From Fri Feb 11 11:50:08 2000
Date: Thu, 10 Feb 2000 22:10:48 -0600 (CST)
From: Michael Eisenscher <>
Subject: Edward Herman: A New Interventionism?
Article: 88703
To: undisclosed-recipients:;

A New Interventionism? Evil Empire

By Edward S. Herman, In These Times, 21 February 2000

Whereas even Samuel Huntington, the conservative Harvard political scientist, has lashed out at the rogue superpower bullying and unilateralism of recent U.S. policy, and most leftists consider this country to be a major human rights violator, David Moberg sees the United States, despite its checkered record, as the agent to spread human rights (see A New Interventionism, February 7). He claims that human rights have become a principle in international affairs, presumably guiding policy (not as a cover for selective intervention), and he urges the left to take a more positive position to help the United States do more for global human rights.

Moberg says, The United States, as the most powerful nation, has a responsibility to create a more uniform and accountable system, not to abuse its power. This is on an intellectual par with saying, The lion, as king of the jungle, should be nicer to antelopes. Both statements suffer from the same failing: They make moral appeals that fly in the face of the nature of the actor, the forces that affect its behavior and the actual record. Moberg must be aware that the United States supported Suharto in Indonesia for 33 years, and that the basis for this—the favorable investment climate he provided to transnationals and his political alignment with the West—completely overwhelmed consideration of his human rights record. This priority system has been operative for many decades, and numerous studies have shown that U.S. aid has been inversely correlated with support of unions and a positive human rights performance, precisely because governments like Suharto's serve the primary U.S. values.

This hasn't changed for the better under the new interventionism. The new U.S. aggressiveness following the ending of any Soviet containment has been built on a distinctly business base, which is why the Clinton gang referred to Suharto in 1995 as our kind of guy. Moberg seems unaware that human rights violations in Chechnya, Mexico, Yugoslavia and elsewhere may be related to the chaos produced by U.S.-sponsored neoliberalism (including IMF and World Bank lending policies). The new U.S. interventionism complements and uses the new chaos to achieve ends that have nothing to do with human rights and commonly exacerbates violations.

Moberg offers no evidence that human rights is now a guiding principle in state policy. He may have been fooled by Clinton and Blair's allegedly humanitarian war in the Balkans. But the attack on Yugoslavia was not aimed to help human rights and indeed had a severe negative human rights impact (see Noam Chomsky's The New Military Humanism, excerpted in the September 19 issue of In These Times). And these are the same two leaders who have continued to supply arms to Turkey and who, when Indonesia decided to oppose the electoral route to freedom in East Timor by force, didn't lift a finger to prevent major human rights abuses by their client state.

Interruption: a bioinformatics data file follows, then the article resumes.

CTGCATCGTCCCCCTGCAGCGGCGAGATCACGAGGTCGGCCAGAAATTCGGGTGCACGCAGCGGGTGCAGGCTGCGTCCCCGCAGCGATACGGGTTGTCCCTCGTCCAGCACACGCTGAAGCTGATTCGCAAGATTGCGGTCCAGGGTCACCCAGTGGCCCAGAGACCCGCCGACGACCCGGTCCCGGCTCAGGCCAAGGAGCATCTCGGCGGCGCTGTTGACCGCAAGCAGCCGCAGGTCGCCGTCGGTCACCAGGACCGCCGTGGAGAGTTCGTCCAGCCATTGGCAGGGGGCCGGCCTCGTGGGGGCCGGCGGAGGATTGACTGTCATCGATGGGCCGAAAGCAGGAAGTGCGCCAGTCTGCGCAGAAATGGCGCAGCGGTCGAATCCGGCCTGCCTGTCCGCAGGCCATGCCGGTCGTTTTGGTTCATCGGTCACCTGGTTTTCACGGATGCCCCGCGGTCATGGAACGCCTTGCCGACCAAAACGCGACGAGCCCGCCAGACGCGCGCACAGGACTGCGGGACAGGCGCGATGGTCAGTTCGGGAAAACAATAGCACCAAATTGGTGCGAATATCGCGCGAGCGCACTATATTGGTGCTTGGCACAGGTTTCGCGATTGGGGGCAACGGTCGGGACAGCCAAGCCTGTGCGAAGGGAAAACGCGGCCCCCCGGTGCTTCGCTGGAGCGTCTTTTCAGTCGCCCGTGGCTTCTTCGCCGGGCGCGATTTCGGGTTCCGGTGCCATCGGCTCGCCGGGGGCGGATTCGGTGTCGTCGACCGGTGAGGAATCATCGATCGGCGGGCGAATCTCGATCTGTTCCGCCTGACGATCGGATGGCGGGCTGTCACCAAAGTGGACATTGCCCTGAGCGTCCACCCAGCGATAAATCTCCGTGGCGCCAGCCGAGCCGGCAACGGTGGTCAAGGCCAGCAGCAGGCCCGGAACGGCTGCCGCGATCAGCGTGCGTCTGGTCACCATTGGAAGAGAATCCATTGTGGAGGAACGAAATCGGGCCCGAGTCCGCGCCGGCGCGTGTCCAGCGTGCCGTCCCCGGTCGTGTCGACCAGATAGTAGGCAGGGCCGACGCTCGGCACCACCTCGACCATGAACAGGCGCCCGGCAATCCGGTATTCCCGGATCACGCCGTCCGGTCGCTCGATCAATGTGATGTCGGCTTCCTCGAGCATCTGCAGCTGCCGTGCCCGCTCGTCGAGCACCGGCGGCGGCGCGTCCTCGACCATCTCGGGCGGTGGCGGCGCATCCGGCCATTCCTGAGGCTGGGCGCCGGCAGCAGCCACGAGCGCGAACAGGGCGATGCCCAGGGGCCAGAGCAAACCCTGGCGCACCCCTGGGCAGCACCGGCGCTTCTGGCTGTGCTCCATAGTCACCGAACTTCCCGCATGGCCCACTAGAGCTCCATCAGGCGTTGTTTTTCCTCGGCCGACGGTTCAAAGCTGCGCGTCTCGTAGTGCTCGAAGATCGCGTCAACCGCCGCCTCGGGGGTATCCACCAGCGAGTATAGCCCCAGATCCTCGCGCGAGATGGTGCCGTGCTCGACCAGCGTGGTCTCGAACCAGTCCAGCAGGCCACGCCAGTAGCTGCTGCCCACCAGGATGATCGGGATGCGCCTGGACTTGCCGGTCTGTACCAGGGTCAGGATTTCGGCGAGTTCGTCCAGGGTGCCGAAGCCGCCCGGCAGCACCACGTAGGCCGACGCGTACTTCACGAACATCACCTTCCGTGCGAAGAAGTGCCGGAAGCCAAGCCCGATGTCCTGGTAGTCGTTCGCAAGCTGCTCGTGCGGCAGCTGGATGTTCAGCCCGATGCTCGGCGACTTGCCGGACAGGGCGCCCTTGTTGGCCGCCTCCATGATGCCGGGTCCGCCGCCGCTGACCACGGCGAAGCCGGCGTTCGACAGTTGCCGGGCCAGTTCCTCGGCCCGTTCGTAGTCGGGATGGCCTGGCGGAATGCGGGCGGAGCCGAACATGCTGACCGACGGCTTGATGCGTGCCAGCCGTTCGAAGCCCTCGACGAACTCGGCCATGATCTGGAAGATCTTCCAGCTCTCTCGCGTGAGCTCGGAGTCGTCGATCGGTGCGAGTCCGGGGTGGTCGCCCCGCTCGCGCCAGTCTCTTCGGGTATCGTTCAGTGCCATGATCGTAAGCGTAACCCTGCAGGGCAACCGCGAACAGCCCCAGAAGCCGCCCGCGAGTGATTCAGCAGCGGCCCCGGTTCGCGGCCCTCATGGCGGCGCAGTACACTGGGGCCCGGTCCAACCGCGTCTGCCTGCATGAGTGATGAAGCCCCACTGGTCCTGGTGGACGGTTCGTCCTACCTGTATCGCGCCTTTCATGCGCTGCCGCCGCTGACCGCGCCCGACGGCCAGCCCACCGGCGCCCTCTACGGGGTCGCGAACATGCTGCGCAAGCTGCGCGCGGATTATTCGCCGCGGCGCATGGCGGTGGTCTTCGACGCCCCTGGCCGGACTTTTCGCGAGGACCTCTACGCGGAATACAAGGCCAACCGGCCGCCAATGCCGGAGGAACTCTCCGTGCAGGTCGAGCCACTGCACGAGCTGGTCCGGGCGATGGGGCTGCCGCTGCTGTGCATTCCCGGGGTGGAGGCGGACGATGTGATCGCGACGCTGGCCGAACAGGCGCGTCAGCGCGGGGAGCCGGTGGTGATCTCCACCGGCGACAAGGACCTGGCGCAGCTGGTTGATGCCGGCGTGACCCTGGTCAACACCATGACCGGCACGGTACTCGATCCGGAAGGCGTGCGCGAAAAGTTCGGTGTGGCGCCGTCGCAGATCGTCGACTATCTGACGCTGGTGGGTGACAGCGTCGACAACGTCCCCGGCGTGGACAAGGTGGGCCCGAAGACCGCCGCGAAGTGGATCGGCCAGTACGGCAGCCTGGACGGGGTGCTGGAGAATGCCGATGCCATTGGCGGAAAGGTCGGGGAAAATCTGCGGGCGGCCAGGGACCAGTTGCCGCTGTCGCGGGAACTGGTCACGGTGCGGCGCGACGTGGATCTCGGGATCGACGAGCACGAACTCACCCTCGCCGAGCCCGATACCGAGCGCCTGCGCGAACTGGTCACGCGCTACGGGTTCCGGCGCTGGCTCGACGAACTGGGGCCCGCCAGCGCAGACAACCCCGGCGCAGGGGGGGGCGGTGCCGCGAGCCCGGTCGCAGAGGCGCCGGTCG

Moberg also is extremely kind toward the U.S. use of sanctions. There has been a serious health toll in Cuba from sanctions, but Moberg focuses mainly on the fact that they were based on hostility to Castro, not human rights values. Writing in Foreign Affairs (May-June 1999), John and Karl Mueller contend that sanctions of mass destruction have caused the death of more people in Iraq than have been slain by all so-called weapons of mass destruction [nuclear, chemical, biological] throughout all history. Moberg, by contrast, says that while sanctions against Iraq and Serbia are losing whatever legitimacy they had, ordinary people suffer without much hope of long-term gain. With both countries, the United States and Britain have made entire populations hostages: using anti-civilian bombing in clear violation of international law in Serbia and with a catastrophic civilian death toll in Iraq. But Moberg finds no human rights violations in U.S. policy, only ineffectiveness. He calls for policy adjustments, not war crimes trials for the responsible thugs.

Progressives must recognize that in the existing political economy interventionism is almost always harmful to the target population and should be opposed and its roots and ill effects exposed. While it is reasonable to use the establishment's human rights rhetoric to press for actions that may mitigate damage and even be positively helpful, the idea that interventionism can be reformed into a positive human rights program is untenable. In a long-term perspective, what is needed is a movement that will change the structure of power that yields a persistently ugly result.